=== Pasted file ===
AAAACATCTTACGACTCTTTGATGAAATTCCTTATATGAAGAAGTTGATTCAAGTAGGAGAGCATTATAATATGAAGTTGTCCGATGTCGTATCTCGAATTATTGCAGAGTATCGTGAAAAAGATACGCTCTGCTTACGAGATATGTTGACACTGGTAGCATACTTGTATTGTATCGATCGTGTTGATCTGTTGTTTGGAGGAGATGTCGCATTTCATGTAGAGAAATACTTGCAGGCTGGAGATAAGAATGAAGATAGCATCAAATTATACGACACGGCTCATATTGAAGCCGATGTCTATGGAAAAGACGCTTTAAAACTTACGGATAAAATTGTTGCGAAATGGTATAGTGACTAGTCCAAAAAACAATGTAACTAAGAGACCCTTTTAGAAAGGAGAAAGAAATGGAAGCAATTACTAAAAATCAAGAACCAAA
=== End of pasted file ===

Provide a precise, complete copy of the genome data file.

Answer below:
AAAACATCTTACGACTCTTTGATGAAATTCCTTATATGAAGAAGTTGATTCAAGTAGGAGAGCATTATAATATGAAGTTGTCCGATGTCGTATCTCGAATTATTGCAGAGTATCGTGAAAAAGATACGCTCTGCTTACGAGATATGTTGACACTGGTAGCATACTTGTATTGTATCGATCGTGTTGATCTGTTGTTTGGAGGAGATGTCGCATTTCATGTAGAGAAATACTTGCAGGCTGGAGATAAGAATGAAGATAGCATCAAATTATACGACACGGCTCATATTGAAGCCGATGTCTATGGAAAAGACGCTTTAAAACTTACGGATAAAATTGTTGCGAAATGGTATAGTGACTAGTCCAAAAAACAATGTAACTAAGAGACCCTTTTAGAAAGGAGAAAGAAATGGAAGCAATTACTAAAAATCAAGAACCAAA